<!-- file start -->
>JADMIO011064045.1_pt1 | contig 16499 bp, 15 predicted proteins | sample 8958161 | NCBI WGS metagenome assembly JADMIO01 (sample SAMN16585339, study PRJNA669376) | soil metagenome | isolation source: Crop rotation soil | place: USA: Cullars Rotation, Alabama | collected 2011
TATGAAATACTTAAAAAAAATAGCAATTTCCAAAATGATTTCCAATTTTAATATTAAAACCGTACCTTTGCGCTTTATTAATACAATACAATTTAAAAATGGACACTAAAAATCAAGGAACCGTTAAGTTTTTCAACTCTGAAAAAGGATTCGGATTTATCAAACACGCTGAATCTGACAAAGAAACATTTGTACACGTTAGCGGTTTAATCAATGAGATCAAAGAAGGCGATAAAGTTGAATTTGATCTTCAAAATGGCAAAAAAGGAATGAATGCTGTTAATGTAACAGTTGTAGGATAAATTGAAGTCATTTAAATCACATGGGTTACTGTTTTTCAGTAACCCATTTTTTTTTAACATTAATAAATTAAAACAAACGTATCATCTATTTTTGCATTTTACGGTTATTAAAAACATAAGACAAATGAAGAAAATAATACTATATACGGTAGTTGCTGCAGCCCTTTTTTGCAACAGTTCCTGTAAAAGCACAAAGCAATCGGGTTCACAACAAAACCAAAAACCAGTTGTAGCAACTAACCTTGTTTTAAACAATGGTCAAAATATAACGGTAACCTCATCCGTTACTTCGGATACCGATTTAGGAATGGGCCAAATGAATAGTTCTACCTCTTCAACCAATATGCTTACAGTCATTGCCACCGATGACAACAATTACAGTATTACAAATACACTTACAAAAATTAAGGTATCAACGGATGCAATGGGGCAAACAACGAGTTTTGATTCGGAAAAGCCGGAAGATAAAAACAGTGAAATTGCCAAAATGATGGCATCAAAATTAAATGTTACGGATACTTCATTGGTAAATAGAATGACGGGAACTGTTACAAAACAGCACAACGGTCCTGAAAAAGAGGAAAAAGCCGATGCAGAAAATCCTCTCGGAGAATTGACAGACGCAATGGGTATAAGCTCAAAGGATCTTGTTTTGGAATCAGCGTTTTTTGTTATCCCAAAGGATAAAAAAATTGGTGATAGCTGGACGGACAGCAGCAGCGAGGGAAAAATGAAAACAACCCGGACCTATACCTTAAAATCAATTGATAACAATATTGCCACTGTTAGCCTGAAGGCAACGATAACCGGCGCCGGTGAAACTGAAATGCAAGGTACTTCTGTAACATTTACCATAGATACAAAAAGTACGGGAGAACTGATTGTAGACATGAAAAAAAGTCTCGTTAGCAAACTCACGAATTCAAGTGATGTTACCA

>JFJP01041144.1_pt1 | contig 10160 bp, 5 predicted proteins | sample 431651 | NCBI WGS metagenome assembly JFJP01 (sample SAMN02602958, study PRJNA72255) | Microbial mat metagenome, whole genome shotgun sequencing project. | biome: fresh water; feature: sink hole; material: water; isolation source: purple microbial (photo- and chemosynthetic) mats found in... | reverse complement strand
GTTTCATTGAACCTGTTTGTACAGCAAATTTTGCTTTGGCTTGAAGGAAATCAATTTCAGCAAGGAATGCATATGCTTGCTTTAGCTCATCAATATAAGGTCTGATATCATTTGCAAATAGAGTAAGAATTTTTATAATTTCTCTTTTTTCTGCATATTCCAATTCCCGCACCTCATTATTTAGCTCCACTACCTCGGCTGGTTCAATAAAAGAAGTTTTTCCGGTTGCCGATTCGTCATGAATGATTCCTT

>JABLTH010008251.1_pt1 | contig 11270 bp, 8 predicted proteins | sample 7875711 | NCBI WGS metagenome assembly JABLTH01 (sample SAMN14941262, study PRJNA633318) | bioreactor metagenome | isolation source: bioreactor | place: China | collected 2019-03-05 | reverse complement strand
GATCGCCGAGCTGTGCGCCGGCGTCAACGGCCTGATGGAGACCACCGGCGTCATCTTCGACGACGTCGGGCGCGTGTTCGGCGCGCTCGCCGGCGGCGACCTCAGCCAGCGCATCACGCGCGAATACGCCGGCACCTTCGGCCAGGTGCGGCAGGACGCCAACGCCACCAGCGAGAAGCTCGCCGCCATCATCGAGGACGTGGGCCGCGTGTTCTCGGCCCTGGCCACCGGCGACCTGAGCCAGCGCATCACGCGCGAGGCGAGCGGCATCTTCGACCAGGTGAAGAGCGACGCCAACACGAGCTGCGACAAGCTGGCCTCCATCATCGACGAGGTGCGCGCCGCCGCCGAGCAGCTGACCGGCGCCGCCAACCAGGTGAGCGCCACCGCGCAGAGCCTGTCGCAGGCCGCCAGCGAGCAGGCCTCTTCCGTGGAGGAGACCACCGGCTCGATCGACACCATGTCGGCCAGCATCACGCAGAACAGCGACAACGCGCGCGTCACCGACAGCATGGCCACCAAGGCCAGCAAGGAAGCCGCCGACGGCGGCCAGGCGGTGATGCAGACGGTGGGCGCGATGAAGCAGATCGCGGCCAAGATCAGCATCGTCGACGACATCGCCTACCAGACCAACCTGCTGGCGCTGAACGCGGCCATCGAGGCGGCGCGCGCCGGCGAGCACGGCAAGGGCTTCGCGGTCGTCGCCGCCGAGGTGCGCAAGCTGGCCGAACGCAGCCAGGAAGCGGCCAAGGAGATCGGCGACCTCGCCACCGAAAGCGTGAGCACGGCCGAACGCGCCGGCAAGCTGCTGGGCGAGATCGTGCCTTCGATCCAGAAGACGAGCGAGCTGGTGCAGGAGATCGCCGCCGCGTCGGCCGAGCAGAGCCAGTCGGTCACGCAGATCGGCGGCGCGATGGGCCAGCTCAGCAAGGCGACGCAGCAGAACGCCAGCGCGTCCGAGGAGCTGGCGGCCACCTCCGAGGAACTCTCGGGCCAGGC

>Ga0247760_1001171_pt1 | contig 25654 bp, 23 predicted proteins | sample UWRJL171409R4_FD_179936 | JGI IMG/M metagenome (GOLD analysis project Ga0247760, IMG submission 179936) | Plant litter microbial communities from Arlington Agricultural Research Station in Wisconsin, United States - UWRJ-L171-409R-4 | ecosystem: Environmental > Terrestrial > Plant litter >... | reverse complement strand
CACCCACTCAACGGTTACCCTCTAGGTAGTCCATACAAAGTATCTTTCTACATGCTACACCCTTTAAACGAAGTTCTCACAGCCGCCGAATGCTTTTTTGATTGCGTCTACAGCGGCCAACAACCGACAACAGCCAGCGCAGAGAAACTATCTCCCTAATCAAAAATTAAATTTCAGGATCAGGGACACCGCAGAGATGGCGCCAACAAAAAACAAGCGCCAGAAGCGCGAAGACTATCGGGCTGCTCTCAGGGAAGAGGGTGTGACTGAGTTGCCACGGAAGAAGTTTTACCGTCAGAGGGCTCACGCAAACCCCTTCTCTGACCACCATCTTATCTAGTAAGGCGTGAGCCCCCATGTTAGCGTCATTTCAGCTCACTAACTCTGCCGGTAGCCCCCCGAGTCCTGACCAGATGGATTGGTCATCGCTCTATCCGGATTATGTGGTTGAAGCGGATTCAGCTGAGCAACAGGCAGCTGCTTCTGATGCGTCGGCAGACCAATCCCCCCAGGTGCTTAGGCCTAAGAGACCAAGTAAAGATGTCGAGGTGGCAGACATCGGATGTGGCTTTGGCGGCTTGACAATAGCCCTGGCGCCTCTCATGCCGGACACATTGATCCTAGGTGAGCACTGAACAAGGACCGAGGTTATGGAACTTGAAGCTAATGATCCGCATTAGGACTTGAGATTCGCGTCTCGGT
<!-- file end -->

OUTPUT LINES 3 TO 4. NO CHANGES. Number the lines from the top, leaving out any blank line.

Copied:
>JFJP01041144.1_pt1 | contig 10160 bp, 5 predicted proteins | sample 431651 | NCBI WGS metagenome assembly JFJP01 (sample SAMN02602958, study PRJNA72255) | Microbial mat metagenome, whole genome shotgun sequencing project. | biome: fresh water; feature: sink hole; material: water; isolation source: purple microbial (photo- and chemosynthetic) mats found in... | reverse complement strand
GTTTCATTGAACCTGTTTGTACAGCAAATTTTGCTTTGGCTTGAAGGAAATCAATTTCAGCAAGGAATGCATATGCTTGCTTTAGCTCATCAATATAAGGTCTGATATCATTTGCAAATAGAGTAAGAATTTTTATAATTTCTCTTTTTTCTGCATATTCCAATTCCCGCACCTCATTATTTAGCTCCACTACCTCGGCTGGTTCAATAAAAGAAGTTTTTCCGGTTGCCGATTCGTCATGAATGATTCCTT